four part close

four part close - iii. D below middle C (if 3 rd of a...

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Four-part close voice leading – Michael Wartofsky 1. In my class, forever and evermore, when I say four-part close voice leading , please imagine four trumpets PLUS a bass line. (or four singers plus a bass). All on treble clef: Trumpet 1 Trumpet 2 Trumpet 3 Trumpet 4 Bass clef: Bass line (which you get from the chord symbols) 2. With four trumpet players on stage, you must provide each player with a reasonable melody. When the trumpets all play together, it sounds like chords. Each player needs a note to play for each chord change. For a triad, you must double one of the chord tones – don’t just leave it out. 3. Keep all voices (trumpets) as close together as the chord spelling will allow. Don’t leave out chord tones (that would be “spread” voicings.) 4. Range: try to stay mid-range. Even though I’m talking about trumpets, these voicings are most often used by pianists, and sound best as follows: a. highest note – C above middle C b. lowest note i. E below middle C (if maj 7 of a chord) ii. Eb below middle C (if b7 of a chord)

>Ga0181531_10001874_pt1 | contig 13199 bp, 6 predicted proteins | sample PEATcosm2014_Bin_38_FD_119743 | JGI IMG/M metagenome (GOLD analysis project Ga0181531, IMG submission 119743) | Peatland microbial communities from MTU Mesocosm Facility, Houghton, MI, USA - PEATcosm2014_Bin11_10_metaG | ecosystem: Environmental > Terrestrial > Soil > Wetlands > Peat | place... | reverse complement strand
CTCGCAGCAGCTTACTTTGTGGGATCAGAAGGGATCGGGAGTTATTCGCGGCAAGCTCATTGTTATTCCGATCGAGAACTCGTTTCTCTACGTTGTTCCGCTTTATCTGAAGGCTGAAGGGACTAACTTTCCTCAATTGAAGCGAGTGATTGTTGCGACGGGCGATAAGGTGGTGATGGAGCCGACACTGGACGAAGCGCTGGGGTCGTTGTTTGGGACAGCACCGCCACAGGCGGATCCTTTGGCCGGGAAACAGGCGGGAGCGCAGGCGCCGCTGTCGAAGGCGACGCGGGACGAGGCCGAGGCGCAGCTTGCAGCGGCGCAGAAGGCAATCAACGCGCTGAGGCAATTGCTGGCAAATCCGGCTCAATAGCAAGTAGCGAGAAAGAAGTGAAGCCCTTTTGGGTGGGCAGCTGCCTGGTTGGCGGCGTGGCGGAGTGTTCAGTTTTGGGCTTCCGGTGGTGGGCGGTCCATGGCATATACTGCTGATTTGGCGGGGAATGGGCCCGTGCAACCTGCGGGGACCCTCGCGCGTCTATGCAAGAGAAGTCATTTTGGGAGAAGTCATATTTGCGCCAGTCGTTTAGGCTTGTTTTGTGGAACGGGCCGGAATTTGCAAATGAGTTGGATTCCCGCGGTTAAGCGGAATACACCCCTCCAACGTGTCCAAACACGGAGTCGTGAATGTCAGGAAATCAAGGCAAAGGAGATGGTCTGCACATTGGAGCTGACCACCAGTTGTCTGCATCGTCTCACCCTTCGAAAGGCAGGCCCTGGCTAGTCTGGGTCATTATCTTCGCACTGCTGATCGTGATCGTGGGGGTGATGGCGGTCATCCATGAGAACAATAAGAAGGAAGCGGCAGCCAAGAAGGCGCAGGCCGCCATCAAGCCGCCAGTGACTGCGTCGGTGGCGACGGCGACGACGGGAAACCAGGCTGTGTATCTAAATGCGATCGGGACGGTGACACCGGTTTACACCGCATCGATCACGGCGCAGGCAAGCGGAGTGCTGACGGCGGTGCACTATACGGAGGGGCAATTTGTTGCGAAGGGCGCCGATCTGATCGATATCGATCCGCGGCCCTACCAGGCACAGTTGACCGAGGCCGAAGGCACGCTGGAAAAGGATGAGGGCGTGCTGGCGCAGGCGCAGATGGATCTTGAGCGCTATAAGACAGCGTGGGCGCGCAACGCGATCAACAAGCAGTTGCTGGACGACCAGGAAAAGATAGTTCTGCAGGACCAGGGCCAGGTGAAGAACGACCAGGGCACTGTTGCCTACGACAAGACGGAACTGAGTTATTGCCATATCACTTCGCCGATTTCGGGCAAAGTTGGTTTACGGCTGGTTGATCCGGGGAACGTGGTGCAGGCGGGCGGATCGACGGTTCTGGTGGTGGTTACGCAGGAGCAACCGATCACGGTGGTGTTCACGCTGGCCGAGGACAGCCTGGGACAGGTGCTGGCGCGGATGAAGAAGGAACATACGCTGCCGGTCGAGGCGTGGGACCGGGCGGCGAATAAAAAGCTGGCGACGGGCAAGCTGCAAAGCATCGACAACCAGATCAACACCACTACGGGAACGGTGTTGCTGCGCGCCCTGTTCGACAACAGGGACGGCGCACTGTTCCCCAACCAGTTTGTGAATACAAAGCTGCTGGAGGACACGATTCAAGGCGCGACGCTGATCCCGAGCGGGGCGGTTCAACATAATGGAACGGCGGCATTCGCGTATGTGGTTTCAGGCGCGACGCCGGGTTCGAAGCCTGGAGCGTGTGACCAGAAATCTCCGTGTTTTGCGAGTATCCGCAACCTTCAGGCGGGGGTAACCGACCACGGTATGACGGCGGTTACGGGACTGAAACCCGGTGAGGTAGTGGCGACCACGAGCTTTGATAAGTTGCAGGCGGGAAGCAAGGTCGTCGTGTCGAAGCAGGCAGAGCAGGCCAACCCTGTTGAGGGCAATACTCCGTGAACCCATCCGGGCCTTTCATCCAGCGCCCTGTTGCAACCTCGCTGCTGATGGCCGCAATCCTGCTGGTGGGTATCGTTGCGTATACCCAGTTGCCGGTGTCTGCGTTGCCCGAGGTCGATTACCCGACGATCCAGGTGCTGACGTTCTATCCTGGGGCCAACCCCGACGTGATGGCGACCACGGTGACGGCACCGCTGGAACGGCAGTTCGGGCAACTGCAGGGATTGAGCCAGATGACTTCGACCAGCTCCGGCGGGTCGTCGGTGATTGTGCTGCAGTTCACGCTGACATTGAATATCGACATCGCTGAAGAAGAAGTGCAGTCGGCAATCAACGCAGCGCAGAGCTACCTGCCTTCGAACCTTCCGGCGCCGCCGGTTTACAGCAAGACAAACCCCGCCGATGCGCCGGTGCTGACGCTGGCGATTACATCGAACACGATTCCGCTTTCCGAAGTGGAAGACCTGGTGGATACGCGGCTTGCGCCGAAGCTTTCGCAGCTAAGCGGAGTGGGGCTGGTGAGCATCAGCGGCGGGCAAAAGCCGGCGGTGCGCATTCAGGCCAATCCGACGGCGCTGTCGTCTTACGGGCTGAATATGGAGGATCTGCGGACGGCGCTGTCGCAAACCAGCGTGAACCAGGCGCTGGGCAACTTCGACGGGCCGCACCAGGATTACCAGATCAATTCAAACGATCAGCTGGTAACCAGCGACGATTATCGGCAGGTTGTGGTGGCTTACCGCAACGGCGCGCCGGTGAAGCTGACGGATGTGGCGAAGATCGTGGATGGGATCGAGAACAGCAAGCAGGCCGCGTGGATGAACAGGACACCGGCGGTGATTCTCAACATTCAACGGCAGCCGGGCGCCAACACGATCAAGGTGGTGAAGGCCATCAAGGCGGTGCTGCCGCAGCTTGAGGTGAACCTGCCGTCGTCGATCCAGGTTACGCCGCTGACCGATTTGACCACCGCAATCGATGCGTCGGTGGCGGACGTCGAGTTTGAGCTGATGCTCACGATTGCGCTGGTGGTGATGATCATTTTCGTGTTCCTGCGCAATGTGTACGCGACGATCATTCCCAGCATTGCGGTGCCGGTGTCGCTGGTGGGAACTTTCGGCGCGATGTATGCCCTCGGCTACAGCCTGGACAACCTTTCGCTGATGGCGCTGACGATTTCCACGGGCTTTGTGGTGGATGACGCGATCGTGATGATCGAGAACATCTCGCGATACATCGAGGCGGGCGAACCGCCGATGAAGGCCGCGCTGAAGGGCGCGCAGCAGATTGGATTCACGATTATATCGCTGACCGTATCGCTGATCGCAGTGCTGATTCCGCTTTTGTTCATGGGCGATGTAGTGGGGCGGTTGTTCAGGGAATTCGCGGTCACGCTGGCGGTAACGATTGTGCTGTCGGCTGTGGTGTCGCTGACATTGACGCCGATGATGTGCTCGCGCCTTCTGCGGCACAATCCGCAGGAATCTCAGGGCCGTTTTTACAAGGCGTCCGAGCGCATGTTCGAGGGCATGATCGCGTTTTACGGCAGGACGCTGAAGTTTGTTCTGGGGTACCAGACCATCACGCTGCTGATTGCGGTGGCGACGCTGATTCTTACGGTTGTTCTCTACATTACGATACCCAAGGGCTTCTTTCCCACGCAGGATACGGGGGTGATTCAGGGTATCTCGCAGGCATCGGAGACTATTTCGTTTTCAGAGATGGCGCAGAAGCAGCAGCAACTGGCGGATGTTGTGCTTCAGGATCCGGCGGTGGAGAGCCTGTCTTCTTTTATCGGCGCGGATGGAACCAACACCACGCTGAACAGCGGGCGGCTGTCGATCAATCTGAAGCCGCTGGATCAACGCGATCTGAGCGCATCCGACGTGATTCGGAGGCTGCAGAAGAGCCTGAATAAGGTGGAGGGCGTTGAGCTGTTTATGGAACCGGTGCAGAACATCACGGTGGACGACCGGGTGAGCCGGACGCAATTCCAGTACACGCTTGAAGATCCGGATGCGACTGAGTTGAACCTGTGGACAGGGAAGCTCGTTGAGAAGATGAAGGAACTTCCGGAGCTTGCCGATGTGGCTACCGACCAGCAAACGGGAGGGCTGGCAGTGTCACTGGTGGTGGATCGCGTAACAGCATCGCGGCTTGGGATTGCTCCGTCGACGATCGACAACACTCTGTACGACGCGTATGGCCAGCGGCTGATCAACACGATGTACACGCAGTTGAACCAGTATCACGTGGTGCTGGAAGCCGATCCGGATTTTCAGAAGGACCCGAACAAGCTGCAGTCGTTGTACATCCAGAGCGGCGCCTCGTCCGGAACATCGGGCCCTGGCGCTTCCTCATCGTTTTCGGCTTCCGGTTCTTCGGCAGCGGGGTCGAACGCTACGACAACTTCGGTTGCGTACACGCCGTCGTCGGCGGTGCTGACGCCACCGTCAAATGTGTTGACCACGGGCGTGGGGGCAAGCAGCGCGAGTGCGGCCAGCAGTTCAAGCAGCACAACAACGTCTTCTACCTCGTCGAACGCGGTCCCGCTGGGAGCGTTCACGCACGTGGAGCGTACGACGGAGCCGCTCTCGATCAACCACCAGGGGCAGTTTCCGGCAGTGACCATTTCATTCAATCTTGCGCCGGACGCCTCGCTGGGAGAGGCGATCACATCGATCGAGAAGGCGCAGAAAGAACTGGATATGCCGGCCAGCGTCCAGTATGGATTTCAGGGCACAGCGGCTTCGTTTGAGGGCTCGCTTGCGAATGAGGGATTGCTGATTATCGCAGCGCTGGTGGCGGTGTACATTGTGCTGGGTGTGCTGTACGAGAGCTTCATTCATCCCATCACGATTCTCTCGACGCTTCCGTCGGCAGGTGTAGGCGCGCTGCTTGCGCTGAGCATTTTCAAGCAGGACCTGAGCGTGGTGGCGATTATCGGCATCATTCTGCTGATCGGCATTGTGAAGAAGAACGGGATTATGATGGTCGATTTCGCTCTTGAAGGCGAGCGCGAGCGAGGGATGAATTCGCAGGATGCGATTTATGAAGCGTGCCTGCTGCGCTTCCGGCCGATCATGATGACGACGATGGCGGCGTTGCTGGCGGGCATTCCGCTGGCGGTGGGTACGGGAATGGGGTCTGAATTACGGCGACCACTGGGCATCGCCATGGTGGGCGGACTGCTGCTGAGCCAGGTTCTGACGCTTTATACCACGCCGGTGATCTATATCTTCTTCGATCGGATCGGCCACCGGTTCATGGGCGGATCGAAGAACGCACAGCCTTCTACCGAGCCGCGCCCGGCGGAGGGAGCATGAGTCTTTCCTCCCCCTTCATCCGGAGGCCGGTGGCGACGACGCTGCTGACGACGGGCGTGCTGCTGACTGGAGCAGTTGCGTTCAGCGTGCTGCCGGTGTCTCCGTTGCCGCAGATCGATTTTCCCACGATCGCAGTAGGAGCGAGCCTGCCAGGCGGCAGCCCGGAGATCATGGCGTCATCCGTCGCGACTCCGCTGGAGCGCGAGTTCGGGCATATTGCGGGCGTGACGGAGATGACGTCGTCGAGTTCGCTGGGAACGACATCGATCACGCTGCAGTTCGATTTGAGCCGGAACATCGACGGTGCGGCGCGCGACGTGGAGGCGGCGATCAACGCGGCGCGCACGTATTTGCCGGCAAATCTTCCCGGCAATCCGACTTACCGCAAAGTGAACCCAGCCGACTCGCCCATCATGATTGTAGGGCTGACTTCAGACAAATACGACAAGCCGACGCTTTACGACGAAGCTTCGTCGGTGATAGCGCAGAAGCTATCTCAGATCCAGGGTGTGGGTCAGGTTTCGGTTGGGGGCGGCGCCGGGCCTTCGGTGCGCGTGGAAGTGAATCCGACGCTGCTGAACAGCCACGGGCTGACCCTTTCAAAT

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Unformatted text preview: iii. D below middle C (if 3 rd of a chord) 5. Keep common tones in the same voice. 6. Next preferred move from note to note is by step. 7. The largest interval leap within a part is a 3 rd . 8. If your voicings get too low in range, change position a. during the duration of the chord, or b. at the end of a phrase (you can leap as high as you like from last note of a phrase to the first note of the next.) 9. For class purposes only, you must avoid the interval of a minor 2 nd between the top two voices (trumpets 1 and 2). This sounds exposed and dissonant. In reality, there may be times you would want to use this dissonance, but I want you to learn to recognize it first. SOLUTION: a. Re-voice the chord so the 2 nd is not between the top two voices b. Substitute an available tension instead of the top chord tone (usually 9 th instead of root) 10. If there is a lead melody, make sure the voicings (trumpets) dont clash with the melody....
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This note was uploaded on 04/26/2008 for the course HARM 121 taught by Professor Wartofsky during the Spring '08 term at Berklee.

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